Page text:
The long way home

Discussion in 'Your Masonic Story' started by Victoria Bonadonna, May 2, 2020.

  1. Victoria Bonadonna

    Victoria Bonadonna Registered User

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    There is nothing regular about my story, no matter what chapter you read in my proverbial book. I am an American girl, born in Kansas city. I left Kansas city after receiving my BA in theatre to find work in New York. At the time, I thought New York was the highest point on the mountain, but I was wrong.

    After living and working in New York city for 10 years, as a producer and casting agent in film and television, I decided to leave NYC.

    In 2004, I moved to Italy. I didn't know the language and it was hard to assimilate. Since then, I had two children and what seemed to be a normal life. I got into community work and was made the president of our International group. At some point, a member asked if I could help a professor in Sardegna translate a document. He was a very nice man and I helped him a couple of times and we became long distant friends. After the third translation, he asked me if I knew anything about the Freemasons. DUH! I'M AMERICAN! My grandfather and uncles were Masons but it wasn't a group women could join, or so I thought.

    He would speak to me about the Scottish Rite and how they had mixed lodges. MIXED LODGES?! I had no idea this even existed and never in my life did becoming a freemason ever enter my mind.

    Over the next 5 years, we would stay in contact and he would always ask me if I had thought about it and gave me a phone number to a local lodge. It took me a year to call. When I actually did make an appointment, I WENT, and I was nervous, but what I found was a small lodge with a woman GM! How could this be?! I was so impressed. All around me the symbols, so familiar, swirling around my head. I had seen these symbols my entire life in every corner of America, on our buildings, and our money. It was like I found my way home in a foreign country.

    It took me another 6 months of weighing the possibilities. They were so welcoming and so knowledgeable. I met with one of the members, my mentor, to speak and ask questions. I had so many doubts about what I could offer and if my language skills were strong enough to understand the complexity of Freemasonry. It is in essence translating twice... English to Italian, Italian to Freemason terminology. This is nothing to take lightly.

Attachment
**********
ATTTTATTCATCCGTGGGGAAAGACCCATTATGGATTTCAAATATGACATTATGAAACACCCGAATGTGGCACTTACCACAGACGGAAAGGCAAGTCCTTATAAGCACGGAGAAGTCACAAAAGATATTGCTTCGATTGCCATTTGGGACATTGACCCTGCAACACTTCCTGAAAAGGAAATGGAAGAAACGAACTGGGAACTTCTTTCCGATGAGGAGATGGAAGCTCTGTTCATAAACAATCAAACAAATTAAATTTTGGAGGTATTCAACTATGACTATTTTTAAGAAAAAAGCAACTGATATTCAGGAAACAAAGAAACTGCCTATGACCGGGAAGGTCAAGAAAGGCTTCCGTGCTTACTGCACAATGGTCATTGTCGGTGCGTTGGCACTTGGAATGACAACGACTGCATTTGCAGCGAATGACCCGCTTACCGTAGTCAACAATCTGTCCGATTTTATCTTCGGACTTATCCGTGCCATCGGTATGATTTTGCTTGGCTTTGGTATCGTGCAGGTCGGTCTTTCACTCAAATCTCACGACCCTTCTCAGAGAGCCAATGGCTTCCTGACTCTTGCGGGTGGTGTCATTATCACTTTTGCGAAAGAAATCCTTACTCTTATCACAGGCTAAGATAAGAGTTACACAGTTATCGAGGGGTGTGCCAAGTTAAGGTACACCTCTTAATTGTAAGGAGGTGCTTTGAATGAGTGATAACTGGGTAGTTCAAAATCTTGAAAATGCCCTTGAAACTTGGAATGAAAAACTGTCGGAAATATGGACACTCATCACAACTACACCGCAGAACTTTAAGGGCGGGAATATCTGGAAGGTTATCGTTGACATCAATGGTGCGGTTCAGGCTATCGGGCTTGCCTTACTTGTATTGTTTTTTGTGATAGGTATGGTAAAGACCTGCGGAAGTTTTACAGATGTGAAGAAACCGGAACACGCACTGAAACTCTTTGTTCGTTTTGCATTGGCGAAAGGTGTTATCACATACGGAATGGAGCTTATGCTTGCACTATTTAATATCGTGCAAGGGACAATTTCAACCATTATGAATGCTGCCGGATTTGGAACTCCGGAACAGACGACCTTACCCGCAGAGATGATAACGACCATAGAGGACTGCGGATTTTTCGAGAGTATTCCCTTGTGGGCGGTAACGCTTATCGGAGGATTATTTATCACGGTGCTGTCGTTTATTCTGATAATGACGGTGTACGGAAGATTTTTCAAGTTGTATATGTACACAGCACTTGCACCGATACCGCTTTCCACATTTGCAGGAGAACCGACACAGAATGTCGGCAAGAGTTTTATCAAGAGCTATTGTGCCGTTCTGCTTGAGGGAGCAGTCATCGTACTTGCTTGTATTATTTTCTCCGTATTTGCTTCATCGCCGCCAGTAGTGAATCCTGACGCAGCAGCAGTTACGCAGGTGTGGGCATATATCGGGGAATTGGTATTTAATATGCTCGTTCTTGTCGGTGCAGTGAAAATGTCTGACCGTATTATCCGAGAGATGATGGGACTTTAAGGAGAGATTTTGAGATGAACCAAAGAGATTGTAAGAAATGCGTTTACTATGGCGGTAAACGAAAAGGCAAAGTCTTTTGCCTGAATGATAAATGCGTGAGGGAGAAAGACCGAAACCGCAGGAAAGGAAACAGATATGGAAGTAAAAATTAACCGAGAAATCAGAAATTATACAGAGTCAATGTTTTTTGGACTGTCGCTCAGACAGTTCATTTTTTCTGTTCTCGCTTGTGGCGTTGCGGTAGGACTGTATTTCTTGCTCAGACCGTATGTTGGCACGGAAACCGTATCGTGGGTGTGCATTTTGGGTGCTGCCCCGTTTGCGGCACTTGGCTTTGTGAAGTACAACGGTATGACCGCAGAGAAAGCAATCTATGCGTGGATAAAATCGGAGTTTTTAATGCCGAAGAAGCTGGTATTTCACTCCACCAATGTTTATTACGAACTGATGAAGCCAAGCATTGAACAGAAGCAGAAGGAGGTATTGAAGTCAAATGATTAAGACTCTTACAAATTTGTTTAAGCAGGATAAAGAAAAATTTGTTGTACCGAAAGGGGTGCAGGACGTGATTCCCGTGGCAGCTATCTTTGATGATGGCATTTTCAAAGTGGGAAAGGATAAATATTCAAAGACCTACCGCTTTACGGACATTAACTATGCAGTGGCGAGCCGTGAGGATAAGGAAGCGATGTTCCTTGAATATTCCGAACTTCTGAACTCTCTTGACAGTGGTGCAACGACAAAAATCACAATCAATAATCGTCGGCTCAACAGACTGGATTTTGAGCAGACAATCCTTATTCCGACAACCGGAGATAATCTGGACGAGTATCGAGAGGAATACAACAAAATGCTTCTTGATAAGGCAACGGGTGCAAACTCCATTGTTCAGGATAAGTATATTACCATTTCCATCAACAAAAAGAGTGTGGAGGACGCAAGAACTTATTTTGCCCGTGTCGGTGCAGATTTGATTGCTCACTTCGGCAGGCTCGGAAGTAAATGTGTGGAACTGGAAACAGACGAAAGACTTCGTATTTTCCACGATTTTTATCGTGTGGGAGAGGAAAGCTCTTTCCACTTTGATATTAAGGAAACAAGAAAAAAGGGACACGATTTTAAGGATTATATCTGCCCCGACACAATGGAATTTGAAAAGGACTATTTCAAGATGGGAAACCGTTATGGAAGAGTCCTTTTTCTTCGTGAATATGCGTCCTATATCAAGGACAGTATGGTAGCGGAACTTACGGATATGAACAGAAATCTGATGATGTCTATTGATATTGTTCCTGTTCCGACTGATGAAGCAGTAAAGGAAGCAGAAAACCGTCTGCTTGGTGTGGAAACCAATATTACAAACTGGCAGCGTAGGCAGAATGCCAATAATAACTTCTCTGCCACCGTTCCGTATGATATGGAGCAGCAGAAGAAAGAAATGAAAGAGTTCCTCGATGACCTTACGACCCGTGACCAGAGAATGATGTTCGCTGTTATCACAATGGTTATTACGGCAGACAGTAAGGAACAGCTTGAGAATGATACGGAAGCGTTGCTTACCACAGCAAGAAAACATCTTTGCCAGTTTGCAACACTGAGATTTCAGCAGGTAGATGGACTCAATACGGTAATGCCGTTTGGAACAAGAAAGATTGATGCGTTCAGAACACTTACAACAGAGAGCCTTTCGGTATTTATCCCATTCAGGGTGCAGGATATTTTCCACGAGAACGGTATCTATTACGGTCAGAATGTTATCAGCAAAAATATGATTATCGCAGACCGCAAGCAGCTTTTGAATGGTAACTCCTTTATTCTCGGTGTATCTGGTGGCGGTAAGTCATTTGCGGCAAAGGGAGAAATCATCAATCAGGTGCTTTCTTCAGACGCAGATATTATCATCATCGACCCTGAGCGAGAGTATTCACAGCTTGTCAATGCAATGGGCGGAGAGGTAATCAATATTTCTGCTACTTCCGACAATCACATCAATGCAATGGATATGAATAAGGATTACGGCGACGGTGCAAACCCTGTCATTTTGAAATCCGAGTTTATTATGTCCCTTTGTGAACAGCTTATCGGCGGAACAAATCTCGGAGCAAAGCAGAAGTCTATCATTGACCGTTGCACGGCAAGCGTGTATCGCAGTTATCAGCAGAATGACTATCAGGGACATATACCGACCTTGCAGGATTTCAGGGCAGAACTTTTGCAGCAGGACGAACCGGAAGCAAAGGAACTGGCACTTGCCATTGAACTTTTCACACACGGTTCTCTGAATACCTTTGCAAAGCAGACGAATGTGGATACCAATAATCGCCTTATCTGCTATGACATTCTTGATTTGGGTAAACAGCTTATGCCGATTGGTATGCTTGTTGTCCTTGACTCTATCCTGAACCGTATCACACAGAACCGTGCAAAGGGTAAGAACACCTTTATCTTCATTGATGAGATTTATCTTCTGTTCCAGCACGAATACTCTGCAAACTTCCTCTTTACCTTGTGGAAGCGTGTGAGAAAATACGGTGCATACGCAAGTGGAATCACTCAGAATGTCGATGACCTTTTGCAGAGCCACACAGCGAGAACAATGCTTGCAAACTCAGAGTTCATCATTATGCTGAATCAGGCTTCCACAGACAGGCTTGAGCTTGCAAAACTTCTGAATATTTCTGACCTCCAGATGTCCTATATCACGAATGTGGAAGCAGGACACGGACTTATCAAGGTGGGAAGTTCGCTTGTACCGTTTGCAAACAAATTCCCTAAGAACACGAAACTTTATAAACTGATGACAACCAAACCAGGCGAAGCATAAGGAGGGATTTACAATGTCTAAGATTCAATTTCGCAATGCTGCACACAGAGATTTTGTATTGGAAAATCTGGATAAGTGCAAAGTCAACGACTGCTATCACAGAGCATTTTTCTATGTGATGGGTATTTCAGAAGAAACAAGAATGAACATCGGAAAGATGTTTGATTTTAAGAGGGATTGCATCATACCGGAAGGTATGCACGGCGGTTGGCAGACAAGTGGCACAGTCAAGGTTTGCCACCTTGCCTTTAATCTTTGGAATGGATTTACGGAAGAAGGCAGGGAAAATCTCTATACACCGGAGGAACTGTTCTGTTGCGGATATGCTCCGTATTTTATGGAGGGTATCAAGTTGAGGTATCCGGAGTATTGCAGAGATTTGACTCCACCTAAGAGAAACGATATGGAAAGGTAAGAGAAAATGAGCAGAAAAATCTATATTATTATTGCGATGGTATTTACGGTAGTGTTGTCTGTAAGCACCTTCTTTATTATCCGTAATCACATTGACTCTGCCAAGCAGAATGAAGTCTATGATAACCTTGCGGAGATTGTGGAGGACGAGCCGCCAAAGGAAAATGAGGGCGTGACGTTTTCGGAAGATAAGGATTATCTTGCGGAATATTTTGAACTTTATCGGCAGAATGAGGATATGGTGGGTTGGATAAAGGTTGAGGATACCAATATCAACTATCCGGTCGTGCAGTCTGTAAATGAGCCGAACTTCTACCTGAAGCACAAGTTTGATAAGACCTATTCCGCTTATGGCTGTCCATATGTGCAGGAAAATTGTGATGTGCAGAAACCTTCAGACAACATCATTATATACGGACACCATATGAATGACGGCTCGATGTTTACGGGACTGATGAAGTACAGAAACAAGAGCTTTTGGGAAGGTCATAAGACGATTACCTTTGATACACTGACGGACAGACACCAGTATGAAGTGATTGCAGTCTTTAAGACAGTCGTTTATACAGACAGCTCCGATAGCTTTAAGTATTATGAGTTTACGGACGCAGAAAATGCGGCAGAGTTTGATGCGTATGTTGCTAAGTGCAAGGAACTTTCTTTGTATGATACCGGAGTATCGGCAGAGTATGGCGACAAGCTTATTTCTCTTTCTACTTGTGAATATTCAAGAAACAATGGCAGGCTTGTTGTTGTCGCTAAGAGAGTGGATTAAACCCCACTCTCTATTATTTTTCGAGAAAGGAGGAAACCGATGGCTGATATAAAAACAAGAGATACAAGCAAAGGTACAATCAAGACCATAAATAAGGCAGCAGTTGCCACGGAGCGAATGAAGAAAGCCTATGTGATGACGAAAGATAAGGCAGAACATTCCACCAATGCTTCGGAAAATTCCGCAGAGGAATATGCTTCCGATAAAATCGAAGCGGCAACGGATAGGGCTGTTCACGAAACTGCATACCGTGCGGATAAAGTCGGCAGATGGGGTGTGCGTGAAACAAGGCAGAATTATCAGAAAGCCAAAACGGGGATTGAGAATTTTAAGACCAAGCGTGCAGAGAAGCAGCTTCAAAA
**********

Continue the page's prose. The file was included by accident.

In May 2018, I was initiated. It was the most insane experience of my life. They really put on a show and if you weren't dedicated to joining, you'd run for your life!

    I became immersed. I'm trying to learn the terminology in both languages. My studies are often in English, since it's my mother tongue, that I translate into Italian. It's a labor of love. I just recently became 2nd degree and I have never felt so happy and strong. I am no longer alone here. I have a huge family at S.O.M.I. My son, who is 15 years old, is also asking the question. He will be baptized this year.
    ............................................................

    On a side note, to this day, I have never met (in person) this professor in Sardegna. I once had a neighbor who lived down the street. He was a Freemason (unbeknownst to me) and moved to Sardegna. I only discovered that he was a Freemason by sheer coincidence years after he moved. At my first Freemason convention, right after my initiation, the GM started to introduce me to him. I looked up and saw a very familiar face, there stood a man already known to me, my old neighbor! By shocking coincidence, this neighbor is also in the same lodge as the professor. Small world we live in.
     
  2. JamestheJust

    JamestheJust Registered User

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  3. jermy Bell

    jermy Bell Registered User

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    As long as you know that you can not sit in a lodge of freemasons or talk about freemasonry with other masons here in the United States .
     
    Warrior1256 likes this.
  4. Warrior1256

    Warrior1256 Site Benefactor

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    In mainstream Masonry in the U.S. Co-Masonry is not recognized and considered clandestine or irregular. However, I wish you the best in your journey.
     
    jermy Bell likes this.
  5. Brother JC

    Brother JC Vigilant Staff Member

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    Welcome to a life-long journey, the serendipitous nature of your beginning is touching.
    While we’ll likely never sit in lodge together I’m glad you are finding the value and pleasure of the Craft.
    With Fraternal Regards.
     
  6. Victoria Bonadonna

    Victoria Bonadonna Registered User

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    Thank you very much! I know there are many that consider comasonry not true masonry. It's a shame. The craft, like everything in life, must evolve and grow. I feel sad that we will not sit together, but I consider you a brother nonetheless.
     
    TonyT2020, Bloke and Brother JC like this.
  7. Bloke

    Bloke Premium Member

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    Thanks for sharing your story :)
     
  8. YHWH

    YHWH Registered User

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    Grazie, cara.
     

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